In the summer of 1983, just days before the birth of his first son, writer and theologian John Hull went blind. In order to make sense of the upheaval in his life, he began keeping a diary ... See full summary »
John M. Hull,
Way back when (well, 2012 to be exact), we commissioned a video to launch the new ASOS Africa collection. Little did we know one of its stars would end up landing the biggest job in the ... See full summary »
The last two surviving members of the Piripkura people, a nomadic tribe in the Mato Grasso region of Brazil, struggle to maintain their indigenous way of life amidst the region's massive deforestation.
A single devastating event intertwines inextricably the lives of an unfortunate teenager, a weary woman with a critical degenerative heart condition and a team of compassionate doctors; all perfect strangers, perfectly interconnected.
This spellbinding documentary follows Aisholpan, a 13-year-old nomadic Mongolian girl who is fighting to become the first female eagle hunter in twelve generations of her Kazakh family. Through breathtaking aerial cinematography and intimate verite footage, the film captures her personal journey while also addressing universal themes like female empowerment, the natural world, coming of age and the onset of modernity.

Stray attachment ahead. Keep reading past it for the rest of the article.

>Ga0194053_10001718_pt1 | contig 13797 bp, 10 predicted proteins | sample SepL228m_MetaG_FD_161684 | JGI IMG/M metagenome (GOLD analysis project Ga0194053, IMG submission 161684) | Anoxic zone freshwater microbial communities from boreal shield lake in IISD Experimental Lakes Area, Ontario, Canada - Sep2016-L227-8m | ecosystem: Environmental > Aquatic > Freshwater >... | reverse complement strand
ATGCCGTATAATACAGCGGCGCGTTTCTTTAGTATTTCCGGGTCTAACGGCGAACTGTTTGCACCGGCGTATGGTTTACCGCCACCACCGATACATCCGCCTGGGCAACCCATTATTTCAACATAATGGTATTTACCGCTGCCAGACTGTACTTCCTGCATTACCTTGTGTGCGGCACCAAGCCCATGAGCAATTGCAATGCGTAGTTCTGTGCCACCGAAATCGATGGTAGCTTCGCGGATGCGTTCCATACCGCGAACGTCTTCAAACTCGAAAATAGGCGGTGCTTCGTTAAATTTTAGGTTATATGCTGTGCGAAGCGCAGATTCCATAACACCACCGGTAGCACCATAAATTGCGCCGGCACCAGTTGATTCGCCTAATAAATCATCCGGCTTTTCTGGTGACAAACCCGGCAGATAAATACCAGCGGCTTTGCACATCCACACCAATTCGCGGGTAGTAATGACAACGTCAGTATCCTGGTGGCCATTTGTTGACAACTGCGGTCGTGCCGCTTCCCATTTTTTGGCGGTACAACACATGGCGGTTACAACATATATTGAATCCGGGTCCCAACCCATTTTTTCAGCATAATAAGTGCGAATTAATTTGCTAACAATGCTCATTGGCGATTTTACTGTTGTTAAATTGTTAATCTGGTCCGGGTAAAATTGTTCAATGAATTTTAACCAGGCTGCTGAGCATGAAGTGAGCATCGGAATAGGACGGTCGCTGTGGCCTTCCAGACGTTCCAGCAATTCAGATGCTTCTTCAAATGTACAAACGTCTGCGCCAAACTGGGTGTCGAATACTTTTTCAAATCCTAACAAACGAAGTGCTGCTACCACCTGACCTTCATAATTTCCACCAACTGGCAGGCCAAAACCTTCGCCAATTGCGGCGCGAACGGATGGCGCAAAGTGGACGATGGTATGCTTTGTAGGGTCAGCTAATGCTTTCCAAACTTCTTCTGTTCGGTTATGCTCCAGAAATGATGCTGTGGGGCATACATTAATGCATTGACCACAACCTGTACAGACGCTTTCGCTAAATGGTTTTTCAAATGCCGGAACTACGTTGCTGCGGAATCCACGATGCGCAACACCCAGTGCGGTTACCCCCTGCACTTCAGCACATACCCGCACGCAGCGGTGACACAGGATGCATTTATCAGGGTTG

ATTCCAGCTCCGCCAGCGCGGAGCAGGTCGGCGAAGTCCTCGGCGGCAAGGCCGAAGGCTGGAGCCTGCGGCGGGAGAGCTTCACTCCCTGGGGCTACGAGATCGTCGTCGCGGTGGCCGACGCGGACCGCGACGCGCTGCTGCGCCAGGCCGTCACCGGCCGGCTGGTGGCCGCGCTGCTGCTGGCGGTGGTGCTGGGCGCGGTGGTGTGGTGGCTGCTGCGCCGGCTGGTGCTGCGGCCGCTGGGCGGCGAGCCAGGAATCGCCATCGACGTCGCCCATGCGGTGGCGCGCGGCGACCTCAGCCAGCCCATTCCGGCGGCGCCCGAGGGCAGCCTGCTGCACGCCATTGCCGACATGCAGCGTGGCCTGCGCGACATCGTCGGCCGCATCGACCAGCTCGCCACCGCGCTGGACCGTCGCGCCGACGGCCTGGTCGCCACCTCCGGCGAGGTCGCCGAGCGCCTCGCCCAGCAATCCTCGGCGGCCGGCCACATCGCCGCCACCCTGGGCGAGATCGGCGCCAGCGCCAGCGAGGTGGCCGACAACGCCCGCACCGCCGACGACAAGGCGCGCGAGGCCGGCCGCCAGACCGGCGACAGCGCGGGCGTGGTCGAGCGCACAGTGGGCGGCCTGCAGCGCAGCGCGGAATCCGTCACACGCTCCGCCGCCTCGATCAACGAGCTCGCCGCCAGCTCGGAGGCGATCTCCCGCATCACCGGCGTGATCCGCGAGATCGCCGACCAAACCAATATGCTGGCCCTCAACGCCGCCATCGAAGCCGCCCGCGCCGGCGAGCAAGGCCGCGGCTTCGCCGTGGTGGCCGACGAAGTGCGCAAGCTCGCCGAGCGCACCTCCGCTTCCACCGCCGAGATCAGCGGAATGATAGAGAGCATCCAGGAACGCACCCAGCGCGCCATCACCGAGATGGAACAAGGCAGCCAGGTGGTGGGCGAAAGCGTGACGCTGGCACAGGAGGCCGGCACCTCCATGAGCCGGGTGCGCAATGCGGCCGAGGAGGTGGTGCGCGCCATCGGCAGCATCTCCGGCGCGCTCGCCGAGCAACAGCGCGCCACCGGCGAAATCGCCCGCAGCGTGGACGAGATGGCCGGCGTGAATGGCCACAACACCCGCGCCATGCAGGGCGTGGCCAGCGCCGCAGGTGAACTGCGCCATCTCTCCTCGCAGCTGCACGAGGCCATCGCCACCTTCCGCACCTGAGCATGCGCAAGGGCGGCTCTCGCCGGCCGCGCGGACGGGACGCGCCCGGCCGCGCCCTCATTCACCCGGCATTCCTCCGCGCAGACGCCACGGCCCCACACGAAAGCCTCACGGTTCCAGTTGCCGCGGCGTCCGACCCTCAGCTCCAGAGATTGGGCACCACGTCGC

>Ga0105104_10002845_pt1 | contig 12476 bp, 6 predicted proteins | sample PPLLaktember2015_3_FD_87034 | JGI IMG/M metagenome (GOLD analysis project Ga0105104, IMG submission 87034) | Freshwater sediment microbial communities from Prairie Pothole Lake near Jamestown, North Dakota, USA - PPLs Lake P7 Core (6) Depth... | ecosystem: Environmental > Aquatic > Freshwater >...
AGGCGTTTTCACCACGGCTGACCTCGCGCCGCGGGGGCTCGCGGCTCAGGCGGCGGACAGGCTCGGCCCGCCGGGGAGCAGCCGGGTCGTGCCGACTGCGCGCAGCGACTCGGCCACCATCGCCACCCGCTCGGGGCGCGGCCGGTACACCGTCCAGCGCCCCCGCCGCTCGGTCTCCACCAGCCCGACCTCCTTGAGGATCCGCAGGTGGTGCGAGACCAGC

Not only does this film trace the remarkable achievements of the teenage girl Aisholpan who handles very major challenges in achieving the goal of becoming the first female ever to become a successful hunter using the eaglet she has trained from a nestling, but it also portrays the life of Kazakh nomadic herders in the Altai region of Mongolia better than any of the other Mongolian herder films I have seen (even the Weeping Camel, which was also outstanding). I have travelled in this area of Mongolia and the adjacent part of Xinjiang in China - it is a very tough environment for the people who live there, and making such a technically difficult film must have been extraordinarily challenging. The scenes where Aisholpan captures her eaglet and where the eagle catches its first fox are breathtaking, and the scenes showing the interactions among these very traditional people of the Altai region are so totally realistic the film makers must have established very good relationships with them first.
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